From Pages to Practice
Published February 12, 2020
Chris is a 60-year-old man who visits his primary care physician for an annual physical examination. He has a history of hypertension and paroxysmal atrial fibrillation and takes daily beta-blockers. Since turning 60, Chris has made lifestyle changes, including exercising regularly and improving his diet. Chris’s primary care physician asks about alcohol intake and he reveals he drinks two cans of beer every day.
The harmful effects of alcohol on the body are well known, especially regarding its effects on the liver. Alcohol consumption is also associated with cardiovascular disease, including a strong dose-dependent correlation with incident atrial fibrillation that is not widely appreciated. Management of atrial fibrillation focuses on the prevention of stroke and treatment of the underlying arrhythmia. In addition to medical treatment, weight reduction is another lifestyle modification that can reduce symptom burden in patients with atrial fibrillation.
In a recent randomized-controlled trial published in NEJM, abstinence from alcohol reduced arrhythmia recurrences in patients with atrial fibrillation. The study included 140 regular alcohol drinkers in Australia who were advised to either abstain completely from alcohol or continue consuming alcohol as usual. Although the results indicate that alcohol consumption is another modifiable risk factor in the management of atrial fibrillation, an editorialist notes limitations of the study population due to moderate-to-heavy baseline alcohol consumption and a low burden of atrial fibrillation. In patients such as Chris, modifying alcohol intake is another strategy to help manage atrial fibrillation.
The following NEJM Journal Watch summary explains the study and results in more detail.
Harlan M. Krumholz, MD, SM reviewing Voskoboinik A et al. N Engl J Med 2020 Jan 2 Gillis AM. N Engl J Med 2020 Jan 2
Epidemiological studies report a dose-dependent association between alcohol consumption and the risk for atrial fibrillation (AF) and even for AF recurrence after ablation. Australian investigators randomized 140 patients in sinus rhythm who routinely consumed ≥10 alcoholic drinks weekly, who previously had ≥2 AF episodes, and who were without alcohol use disorder to undergo alcohol abstinence or to consume alcohol per usual (ACTRN12616000256471). The patients were using rhythm control strategies with no planned ablations (mean age, 62; 85% men).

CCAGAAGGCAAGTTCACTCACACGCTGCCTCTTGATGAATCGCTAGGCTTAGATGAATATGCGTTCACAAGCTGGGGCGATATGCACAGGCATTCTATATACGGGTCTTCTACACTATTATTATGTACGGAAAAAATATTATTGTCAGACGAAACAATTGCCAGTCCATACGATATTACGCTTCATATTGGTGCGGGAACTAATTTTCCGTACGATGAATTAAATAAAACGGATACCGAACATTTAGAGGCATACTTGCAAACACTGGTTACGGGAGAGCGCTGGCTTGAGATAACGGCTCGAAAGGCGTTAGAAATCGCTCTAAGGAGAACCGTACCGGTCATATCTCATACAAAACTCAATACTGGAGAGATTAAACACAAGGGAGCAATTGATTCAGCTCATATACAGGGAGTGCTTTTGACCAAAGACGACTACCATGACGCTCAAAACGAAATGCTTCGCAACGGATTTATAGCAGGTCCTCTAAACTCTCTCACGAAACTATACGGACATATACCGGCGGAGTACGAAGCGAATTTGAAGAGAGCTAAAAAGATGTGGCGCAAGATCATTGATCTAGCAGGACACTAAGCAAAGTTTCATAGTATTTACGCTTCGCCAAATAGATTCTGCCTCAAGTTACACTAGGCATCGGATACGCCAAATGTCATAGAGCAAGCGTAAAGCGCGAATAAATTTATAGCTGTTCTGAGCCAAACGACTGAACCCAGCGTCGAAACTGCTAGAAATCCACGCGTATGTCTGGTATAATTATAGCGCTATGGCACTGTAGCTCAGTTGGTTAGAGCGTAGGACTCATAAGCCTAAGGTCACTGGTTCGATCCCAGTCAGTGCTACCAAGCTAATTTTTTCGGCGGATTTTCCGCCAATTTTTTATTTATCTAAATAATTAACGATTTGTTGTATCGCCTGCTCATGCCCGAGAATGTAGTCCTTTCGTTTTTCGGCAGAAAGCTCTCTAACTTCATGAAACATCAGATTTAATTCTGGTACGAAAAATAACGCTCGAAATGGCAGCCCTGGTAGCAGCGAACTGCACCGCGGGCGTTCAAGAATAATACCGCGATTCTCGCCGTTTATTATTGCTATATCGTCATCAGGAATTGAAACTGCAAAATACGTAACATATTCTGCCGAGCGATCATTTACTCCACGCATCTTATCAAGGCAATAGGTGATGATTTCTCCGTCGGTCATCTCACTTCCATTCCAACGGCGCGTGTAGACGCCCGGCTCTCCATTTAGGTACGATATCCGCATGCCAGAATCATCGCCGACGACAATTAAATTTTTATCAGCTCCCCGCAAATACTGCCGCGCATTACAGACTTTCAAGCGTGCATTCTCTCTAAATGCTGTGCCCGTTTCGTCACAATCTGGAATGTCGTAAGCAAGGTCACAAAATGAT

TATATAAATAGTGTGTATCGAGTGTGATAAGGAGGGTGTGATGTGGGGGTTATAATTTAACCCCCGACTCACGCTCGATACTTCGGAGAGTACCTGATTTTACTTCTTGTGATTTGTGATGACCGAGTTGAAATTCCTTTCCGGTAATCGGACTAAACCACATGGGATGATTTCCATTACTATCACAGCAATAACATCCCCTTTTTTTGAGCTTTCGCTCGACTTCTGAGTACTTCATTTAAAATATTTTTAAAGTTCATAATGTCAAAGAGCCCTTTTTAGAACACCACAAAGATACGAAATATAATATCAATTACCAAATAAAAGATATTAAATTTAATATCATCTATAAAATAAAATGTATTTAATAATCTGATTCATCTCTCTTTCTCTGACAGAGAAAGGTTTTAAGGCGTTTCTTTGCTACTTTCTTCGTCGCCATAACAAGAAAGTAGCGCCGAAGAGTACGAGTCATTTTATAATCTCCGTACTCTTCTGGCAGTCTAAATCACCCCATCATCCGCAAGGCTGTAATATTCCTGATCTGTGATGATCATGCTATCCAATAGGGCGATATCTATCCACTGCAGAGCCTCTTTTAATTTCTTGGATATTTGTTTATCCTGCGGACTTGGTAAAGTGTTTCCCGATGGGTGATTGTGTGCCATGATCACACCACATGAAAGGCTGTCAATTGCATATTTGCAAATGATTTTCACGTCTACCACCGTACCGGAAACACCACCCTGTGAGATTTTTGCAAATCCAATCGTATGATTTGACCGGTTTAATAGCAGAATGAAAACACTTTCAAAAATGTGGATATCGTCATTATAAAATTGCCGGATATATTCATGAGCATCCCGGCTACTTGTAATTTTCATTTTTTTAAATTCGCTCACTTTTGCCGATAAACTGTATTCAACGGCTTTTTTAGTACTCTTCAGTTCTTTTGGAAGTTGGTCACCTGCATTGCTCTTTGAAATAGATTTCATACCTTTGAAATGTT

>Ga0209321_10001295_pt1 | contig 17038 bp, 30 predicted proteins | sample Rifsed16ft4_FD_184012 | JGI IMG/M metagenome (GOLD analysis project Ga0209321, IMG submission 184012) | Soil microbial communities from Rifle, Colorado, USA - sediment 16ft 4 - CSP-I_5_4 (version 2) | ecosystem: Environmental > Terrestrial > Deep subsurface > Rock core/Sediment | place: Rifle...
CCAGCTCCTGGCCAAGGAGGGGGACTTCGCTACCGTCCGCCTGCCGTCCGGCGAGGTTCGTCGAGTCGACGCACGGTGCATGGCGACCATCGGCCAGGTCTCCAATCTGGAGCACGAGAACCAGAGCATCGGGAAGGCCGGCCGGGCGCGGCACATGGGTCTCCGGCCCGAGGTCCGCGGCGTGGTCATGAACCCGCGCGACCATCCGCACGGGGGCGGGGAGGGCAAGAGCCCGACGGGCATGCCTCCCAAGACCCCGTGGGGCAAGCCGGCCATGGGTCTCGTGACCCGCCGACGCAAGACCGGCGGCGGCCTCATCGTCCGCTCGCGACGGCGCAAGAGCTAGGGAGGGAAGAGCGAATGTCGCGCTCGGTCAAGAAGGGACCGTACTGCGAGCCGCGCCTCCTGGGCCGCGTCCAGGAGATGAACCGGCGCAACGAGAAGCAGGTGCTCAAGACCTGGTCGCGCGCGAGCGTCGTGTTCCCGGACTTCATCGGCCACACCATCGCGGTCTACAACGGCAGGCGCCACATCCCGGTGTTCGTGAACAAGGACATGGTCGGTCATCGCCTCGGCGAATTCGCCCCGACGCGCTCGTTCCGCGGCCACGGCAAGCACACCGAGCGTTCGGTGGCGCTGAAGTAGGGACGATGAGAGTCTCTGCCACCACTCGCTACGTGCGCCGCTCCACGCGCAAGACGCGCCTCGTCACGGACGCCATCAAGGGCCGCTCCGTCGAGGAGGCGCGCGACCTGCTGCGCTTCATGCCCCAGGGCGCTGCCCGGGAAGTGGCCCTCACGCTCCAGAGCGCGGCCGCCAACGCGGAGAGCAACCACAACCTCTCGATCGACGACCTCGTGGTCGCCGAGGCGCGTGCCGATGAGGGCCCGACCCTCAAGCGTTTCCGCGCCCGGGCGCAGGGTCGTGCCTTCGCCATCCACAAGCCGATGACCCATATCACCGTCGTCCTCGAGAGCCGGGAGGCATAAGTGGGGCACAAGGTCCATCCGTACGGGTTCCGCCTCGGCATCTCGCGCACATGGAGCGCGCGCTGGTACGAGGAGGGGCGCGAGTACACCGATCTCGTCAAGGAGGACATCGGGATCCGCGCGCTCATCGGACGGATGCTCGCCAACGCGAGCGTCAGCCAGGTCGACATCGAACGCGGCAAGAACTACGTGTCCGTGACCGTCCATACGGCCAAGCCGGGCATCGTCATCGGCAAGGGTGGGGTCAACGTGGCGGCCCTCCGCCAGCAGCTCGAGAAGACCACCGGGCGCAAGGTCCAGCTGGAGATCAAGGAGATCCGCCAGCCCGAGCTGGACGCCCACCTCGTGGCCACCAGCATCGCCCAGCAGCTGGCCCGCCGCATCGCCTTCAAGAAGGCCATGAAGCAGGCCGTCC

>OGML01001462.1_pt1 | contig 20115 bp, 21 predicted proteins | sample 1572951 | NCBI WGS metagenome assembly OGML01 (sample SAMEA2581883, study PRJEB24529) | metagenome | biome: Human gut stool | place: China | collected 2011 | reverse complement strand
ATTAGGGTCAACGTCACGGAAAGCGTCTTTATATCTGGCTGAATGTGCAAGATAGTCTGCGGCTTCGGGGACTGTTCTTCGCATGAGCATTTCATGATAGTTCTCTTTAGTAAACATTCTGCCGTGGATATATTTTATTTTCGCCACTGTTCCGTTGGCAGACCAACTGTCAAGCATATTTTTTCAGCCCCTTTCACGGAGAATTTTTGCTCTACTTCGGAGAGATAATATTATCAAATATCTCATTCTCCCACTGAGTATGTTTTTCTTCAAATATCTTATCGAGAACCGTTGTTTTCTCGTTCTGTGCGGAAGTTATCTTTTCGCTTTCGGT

Participants had implantable pacemakers or cardiac rhythm management devices and transmitted electrocardiogram tracings twice daily. The time since the first AF diagnosis was 6.9 years in the abstinence group and 4.9 years in the control group. The two groups had similar use of antiarrhythmic medications. Mean baseline number of drinks weekly was 16.8 in the abstinence group and 16.4 in the control group. Binge drinking (≥5 drinks on one occasion at least monthly) occurred in 29% and 23%, respectively.
The abstinence group reduced its mean intake to 2.1 drinks weekly (control group, 13.2 drinks weekly); 61% achieved complete abstinence. After 2 weeks of stabilization, recurrence of AF lasting >30 seconds occurred in 53% of the abstinence group and 73% of the control group over 6 months, with abstinence showing a significantly longer time to recurrence (hazard ratio, 0.55). Median time in AF was significantly lower in the abstinence group (0.5% vs. 1.2%). Hospital admissions for AF occurred in 9% and 20%, respectively. The abstinence group had better symptom scores.
Comment: This remarkable study, while small, shows a big effect of an abstinence strategy on AF. The editorialist considered this to be a “compelling argument” for an abstinence strategy in AF management. Unless it is proven otherwise, I now consider this to be a strong evidence-based lifestyle recommendation for these patients.